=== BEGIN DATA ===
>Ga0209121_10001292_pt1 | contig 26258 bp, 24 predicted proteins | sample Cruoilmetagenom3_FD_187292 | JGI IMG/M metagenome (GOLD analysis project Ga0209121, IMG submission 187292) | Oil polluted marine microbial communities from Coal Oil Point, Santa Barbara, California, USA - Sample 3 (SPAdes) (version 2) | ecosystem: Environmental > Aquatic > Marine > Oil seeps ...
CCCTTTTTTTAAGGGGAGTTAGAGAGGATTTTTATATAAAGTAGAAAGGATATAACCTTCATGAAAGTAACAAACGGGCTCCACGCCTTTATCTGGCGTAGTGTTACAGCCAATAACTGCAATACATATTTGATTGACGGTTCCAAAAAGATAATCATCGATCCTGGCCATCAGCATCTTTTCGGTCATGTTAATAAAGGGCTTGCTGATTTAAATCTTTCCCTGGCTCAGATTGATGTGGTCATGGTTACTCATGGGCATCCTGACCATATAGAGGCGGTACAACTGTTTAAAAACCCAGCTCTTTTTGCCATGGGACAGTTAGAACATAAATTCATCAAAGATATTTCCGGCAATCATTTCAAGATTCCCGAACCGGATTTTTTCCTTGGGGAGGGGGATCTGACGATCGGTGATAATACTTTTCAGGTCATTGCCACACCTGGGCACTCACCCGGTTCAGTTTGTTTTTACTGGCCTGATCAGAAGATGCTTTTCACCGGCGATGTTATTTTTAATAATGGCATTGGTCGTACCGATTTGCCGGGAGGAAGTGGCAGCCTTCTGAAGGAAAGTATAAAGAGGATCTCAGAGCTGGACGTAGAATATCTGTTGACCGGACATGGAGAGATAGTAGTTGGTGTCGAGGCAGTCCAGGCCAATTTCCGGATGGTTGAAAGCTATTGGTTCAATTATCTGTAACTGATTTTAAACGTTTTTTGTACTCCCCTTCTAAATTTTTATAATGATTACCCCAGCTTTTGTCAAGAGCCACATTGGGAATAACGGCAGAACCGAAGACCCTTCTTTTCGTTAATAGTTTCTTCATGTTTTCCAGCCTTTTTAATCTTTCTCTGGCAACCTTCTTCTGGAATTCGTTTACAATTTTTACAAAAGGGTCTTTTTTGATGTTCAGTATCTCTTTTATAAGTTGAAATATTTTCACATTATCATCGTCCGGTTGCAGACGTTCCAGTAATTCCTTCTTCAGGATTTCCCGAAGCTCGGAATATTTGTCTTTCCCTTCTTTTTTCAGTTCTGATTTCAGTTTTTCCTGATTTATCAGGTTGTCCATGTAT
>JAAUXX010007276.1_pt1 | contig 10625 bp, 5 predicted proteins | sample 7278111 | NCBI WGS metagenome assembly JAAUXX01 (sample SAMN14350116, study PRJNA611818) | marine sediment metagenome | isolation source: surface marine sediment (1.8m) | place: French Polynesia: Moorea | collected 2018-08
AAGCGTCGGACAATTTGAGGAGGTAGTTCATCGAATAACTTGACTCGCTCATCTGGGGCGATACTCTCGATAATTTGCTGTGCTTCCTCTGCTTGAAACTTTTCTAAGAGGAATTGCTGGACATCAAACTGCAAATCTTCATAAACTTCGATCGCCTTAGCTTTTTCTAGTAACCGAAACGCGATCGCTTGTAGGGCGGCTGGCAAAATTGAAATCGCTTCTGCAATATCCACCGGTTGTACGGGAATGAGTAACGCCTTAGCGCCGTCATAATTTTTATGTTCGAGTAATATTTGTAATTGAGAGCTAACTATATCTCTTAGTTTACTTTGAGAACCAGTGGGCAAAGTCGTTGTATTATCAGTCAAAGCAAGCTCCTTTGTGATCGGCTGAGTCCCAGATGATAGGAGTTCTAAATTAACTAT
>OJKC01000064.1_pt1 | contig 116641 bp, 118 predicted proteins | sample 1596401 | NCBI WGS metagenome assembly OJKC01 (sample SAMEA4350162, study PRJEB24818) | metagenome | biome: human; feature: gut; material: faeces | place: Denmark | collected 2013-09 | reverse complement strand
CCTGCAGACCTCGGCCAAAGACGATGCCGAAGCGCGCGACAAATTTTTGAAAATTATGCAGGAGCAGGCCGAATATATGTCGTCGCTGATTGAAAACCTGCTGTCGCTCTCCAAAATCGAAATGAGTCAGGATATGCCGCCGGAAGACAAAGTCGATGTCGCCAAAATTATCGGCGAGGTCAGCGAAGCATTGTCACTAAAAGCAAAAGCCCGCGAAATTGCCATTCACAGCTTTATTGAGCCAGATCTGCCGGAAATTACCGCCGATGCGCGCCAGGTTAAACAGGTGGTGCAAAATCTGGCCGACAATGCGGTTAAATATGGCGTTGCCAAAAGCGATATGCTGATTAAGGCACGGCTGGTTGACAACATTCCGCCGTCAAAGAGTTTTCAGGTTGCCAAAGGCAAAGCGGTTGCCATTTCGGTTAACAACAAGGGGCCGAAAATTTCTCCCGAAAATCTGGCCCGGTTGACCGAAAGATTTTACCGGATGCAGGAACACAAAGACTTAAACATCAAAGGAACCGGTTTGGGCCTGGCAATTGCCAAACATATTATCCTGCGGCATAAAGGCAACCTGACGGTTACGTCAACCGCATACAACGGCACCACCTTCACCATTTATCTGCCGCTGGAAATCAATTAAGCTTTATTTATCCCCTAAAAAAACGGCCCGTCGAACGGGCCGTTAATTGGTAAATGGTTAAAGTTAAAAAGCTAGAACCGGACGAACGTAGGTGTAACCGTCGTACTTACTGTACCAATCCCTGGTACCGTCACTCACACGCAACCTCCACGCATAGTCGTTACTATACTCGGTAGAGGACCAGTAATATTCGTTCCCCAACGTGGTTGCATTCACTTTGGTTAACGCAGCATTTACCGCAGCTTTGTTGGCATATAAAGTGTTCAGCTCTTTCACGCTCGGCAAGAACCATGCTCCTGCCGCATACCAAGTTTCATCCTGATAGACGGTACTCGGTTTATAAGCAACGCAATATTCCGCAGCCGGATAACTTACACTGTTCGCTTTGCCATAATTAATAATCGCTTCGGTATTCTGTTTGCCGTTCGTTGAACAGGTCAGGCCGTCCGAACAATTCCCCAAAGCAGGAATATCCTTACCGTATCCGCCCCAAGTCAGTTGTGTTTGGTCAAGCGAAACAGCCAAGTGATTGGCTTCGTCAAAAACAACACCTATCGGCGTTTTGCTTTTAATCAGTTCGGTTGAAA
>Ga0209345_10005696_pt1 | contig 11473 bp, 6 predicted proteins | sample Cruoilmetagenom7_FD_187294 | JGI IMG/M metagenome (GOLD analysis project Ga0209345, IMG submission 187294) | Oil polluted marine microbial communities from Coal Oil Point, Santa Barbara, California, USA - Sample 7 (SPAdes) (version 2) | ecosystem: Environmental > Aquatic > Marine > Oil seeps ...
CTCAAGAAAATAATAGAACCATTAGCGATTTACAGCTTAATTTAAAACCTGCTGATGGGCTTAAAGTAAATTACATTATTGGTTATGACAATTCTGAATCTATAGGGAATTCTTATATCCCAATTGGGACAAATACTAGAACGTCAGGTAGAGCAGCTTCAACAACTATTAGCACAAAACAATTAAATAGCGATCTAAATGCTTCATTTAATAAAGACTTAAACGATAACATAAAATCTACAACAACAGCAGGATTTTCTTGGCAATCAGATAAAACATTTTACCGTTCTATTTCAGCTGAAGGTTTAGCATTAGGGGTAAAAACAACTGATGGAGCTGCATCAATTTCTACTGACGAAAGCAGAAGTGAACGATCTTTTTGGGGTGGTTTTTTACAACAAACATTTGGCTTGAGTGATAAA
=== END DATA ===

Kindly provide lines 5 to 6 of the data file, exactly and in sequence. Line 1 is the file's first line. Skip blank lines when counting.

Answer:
>OJKC01000064.1_pt1 | contig 116641 bp, 118 predicted proteins | sample 1596401 | NCBI WGS metagenome assembly OJKC01 (sample SAMEA4350162, study PRJEB24818) | metagenome | biome: human; feature: gut; material: faeces | place: Denmark | collected 2013-09 | reverse complement strand
CCTGCAGACCTCGGCCAAAGACGATGCCGAAGCGCGCGACAAATTTTTGAAAATTATGCAGGAGCAGGCCGAATATATGTCGTCGCTGATTGAAAACCTGCTGTCGCTCTCCAAAATCGAAATGAGTCAGGATATGCCGCCGGAAGACAAAGTCGATGTCGCCAAAATTATCGGCGAGGTCAGCGAAGCATTGTCACTAAAAGCAAAAGCCCGCGAAATTGCCATTCACAGCTTTATTGAGCCAGATCTGCCGGAAATTACCGCCGATGCGCGCCAGGTTAAACAGGTGGTGCAAAATCTGGCCGACAATGCGGTTAAATATGGCGTTGCCAAAAGCGATATGCTGATTAAGGCACGGCTGGTTGACAACATTCCGCCGTCAAAGAGTTTTCAGGTTGCCAAAGGCAAAGCGGTTGCCATTTCGGTTAACAACAAGGGGCCGAAAATTTCTCCCGAAAATCTGGCCCGGTTGACCGAAAGATTTTACCGGATGCAGGAACACAAAGACTTAAACATCAAAGGAACCGGTTTGGGCCTGGCAATTGCCAAACATATTATCCTGCGGCATAAAGGCAACCTGACGGTTACGTCAACCGCATACAACGGCACCACCTTCACCATTTATCTGCCGCTGGAAATCAATTAAGCTTTATTTATCCCCTAAAAAAACGGCCCGTCGAACGGGCCGTTAATTGGTAAATGGTTAAAGTTAAAAAGCTAGAACCGGACGAACGTAGGTGTAACCGTCGTACTTACTGTACCAATCCCTGGTACCGTCACTCACACGCAACCTCCACGCATAGTCGTTACTATACTCGGTAGAGGACCAGTAATATTCGTTCCCCAACGTGGTTGCATTCACTTTGGTTAACGCAGCATTTACCGCAGCTTTGTTGGCATATAAAGTGTTCAGCTCTTTCACGCTCGGCAAGAACCATGCTCCTGCCGCATACCAAGTTTCATCCTGATAGACGGTACTCGGTTTATAAGCAACGCAATATTCCGCAGCCGGATAACTTACACTGTTCGCTTTGCCATAATTAATAATCGCTTCGGTATTCTGTTTGCCGTTCGTTGAACAGGTCAGGCCGTCCGAACAATTCCCCAAAGCAGGAATATCCTTACCGTATCCGCCCCAAGTCAGTTGTGTTTGGTCAAGCGAAACAGCCAAGTGATTGGCTTCGTCAAAAACAACACCTATCGGCGTTTTGCTTTTAATCAGTTCGGTTGAAA